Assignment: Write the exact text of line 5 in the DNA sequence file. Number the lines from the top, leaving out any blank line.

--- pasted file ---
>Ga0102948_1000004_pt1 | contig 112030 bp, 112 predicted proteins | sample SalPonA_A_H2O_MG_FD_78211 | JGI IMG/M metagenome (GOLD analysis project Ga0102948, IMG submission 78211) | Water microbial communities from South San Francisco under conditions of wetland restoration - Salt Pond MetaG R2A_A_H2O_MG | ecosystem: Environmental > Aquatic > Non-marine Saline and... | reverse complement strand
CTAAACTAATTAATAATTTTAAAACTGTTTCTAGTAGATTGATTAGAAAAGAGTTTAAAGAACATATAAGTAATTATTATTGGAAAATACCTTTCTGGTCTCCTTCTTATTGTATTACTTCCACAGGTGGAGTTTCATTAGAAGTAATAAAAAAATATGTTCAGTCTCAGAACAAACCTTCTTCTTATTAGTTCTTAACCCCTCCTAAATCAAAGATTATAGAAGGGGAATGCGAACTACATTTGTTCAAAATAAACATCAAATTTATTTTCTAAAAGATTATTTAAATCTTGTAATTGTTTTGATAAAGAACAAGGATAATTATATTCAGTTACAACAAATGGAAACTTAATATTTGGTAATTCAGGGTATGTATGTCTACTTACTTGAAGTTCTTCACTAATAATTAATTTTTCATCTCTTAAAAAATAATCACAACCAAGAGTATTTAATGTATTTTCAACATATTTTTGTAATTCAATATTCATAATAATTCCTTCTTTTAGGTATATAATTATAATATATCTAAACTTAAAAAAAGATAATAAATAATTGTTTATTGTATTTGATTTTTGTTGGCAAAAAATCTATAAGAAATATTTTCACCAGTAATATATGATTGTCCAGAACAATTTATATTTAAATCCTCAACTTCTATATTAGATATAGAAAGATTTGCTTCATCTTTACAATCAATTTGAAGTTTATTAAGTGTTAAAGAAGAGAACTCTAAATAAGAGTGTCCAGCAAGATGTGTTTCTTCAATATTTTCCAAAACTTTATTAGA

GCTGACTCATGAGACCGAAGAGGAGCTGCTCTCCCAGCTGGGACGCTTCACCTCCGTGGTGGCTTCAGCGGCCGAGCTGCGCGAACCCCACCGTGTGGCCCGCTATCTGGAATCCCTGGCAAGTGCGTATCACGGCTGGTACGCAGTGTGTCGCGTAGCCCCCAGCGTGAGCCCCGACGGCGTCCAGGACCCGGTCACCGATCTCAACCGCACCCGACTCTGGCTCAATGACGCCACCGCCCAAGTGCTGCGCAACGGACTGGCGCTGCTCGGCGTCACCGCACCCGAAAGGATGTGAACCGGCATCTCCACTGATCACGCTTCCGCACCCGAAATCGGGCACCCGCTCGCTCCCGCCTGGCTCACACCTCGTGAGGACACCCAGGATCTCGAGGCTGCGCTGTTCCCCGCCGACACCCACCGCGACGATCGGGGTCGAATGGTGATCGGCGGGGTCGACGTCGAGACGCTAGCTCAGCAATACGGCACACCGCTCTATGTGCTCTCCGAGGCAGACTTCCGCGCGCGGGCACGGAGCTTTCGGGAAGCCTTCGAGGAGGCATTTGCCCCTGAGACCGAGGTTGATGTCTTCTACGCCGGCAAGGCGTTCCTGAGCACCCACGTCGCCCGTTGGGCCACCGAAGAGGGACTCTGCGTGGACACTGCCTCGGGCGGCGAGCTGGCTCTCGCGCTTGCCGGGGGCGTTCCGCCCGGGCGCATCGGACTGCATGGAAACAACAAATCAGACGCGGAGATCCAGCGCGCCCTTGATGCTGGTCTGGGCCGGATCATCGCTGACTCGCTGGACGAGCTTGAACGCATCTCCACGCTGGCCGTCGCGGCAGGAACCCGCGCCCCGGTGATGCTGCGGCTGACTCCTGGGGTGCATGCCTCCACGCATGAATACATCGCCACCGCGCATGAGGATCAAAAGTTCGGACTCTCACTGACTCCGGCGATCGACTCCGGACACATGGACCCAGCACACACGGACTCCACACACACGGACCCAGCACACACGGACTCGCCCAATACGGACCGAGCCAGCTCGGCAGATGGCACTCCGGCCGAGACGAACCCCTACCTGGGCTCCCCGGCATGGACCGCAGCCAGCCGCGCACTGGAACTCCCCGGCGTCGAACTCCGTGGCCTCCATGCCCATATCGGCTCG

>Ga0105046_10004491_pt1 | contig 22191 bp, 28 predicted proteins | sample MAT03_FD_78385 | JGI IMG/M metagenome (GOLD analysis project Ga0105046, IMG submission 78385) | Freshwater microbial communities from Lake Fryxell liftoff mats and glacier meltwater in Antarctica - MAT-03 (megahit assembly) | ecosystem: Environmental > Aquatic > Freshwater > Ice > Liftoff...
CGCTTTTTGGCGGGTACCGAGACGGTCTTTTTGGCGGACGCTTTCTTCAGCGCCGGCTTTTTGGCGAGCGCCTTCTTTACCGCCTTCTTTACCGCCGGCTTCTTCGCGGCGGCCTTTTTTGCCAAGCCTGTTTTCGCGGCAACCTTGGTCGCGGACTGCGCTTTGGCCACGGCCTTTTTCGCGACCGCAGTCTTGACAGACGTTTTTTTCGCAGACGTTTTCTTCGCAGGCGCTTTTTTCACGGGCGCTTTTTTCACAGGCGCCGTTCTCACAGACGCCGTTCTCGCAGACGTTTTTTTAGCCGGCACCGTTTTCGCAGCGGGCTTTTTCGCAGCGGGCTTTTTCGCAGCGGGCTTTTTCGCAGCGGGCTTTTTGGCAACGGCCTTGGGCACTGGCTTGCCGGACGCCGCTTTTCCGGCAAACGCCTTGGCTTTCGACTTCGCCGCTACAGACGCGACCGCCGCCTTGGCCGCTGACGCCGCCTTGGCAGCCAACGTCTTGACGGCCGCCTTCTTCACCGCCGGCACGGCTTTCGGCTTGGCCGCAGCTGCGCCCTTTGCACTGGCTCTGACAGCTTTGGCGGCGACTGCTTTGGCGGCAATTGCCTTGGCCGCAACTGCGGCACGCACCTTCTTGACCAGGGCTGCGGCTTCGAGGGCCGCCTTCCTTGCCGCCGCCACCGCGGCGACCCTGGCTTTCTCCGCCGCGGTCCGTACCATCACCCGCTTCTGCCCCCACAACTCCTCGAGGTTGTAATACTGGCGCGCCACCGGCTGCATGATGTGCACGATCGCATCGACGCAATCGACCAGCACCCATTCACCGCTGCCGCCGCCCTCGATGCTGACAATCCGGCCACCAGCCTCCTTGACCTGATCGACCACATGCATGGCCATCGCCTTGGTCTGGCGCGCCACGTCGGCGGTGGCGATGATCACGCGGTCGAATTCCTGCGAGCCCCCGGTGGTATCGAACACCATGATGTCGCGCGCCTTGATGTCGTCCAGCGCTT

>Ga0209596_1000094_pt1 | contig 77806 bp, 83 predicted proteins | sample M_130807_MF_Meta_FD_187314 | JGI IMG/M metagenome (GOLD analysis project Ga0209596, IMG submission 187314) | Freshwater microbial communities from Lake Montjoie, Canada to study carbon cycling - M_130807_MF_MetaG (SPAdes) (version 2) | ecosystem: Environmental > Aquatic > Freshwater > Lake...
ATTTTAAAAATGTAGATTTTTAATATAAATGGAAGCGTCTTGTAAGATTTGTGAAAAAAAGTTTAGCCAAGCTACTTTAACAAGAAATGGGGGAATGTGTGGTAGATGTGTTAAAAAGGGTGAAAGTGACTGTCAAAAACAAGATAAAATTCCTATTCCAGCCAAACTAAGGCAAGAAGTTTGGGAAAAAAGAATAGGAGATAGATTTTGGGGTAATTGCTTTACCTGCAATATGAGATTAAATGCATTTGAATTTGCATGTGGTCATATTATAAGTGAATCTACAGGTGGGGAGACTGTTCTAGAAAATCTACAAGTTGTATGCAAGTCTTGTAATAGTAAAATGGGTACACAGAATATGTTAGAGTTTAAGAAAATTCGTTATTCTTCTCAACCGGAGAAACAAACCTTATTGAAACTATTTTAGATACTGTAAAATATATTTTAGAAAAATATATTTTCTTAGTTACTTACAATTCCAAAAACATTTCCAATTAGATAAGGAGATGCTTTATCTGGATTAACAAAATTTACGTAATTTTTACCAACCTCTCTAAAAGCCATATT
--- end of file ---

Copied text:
CGCTTTTTGGCGGGTACCGAGACGGTCTTTTTGGCGGACGCTTTCTTCAGCGCCGGCTTTTTGGCGAGCGCCTTCTTTACCGCCTTCTTTACCGCCGGCTTCTTCGCGGCGGCCTTTTTTGCCAAGCCTGTTTTCGCGGCAACCTTGGTCGCGGACTGCGCTTTGGCCACGGCCTTTTTCGCGACCGCAGTCTTGACAGACGTTTTTTTCGCAGACGTTTTCTTCGCAGGCGCTTTTTTCACGGGCGCTTTTTTCACAGGCGCCGTTCTCACAGACGCCGTTCTCGCAGACGTTTTTTTAGCCGGCACCGTTTTCGCAGCGGGCTTTTTCGCAGCGGGCTTTTTCGCAGCGGGCTTTTTCGCAGCGGGCTTTTTGGCAACGGCCTTGGGCACTGGCTTGCCGGACGCCGCTTTTCCGGCAAACGCCTTGGCTTTCGACTTCGCCGCTACAGACGCGACCGCCGCCTTGGCCGCTGACGCCGCCTTGGCAGCCAACGTCTTGACGGCCGCCTTCTTCACCGCCGGCACGGCTTTCGGCTTGGCCGCAGCTGCGCCCTTTGCACTGGCTCTGACAGCTTTGGCGGCGACTGCTTTGGCGGCAATTGCCTTGGCCGCAACTGCGGCACGCACCTTCTTGACCAGGGCTGCGGCTTCGAGGGCCGCCTTCCTTGCCGCCGCCACCGCGGCGACCCTGGCTTTCTCCGCCGCGGTCCGTACCATCACCCGCTTCTGCCCCCACAACTCCTCGAGGTTGTAATACTGGCGCGCCACCGGCTGCATGATGTGCACGATCGCATCGACGCAATCGACCAGCACCCATTCACCGCTGCCGCCGCCCTCGATGCTGACAATCCGGCCACCAGCCTCCTTGACCTGATCGACCACATGCATGGCCATCGCCTTGGTCTGGCGCGCCACGTCGGCGGTGGCGATGATCACGCGGTCGAATTCCTGCGAGCCCCCGGTGGTATCGAACACCATGATGTCGCGCGCCTTGATGTCGTCCAGCGCTT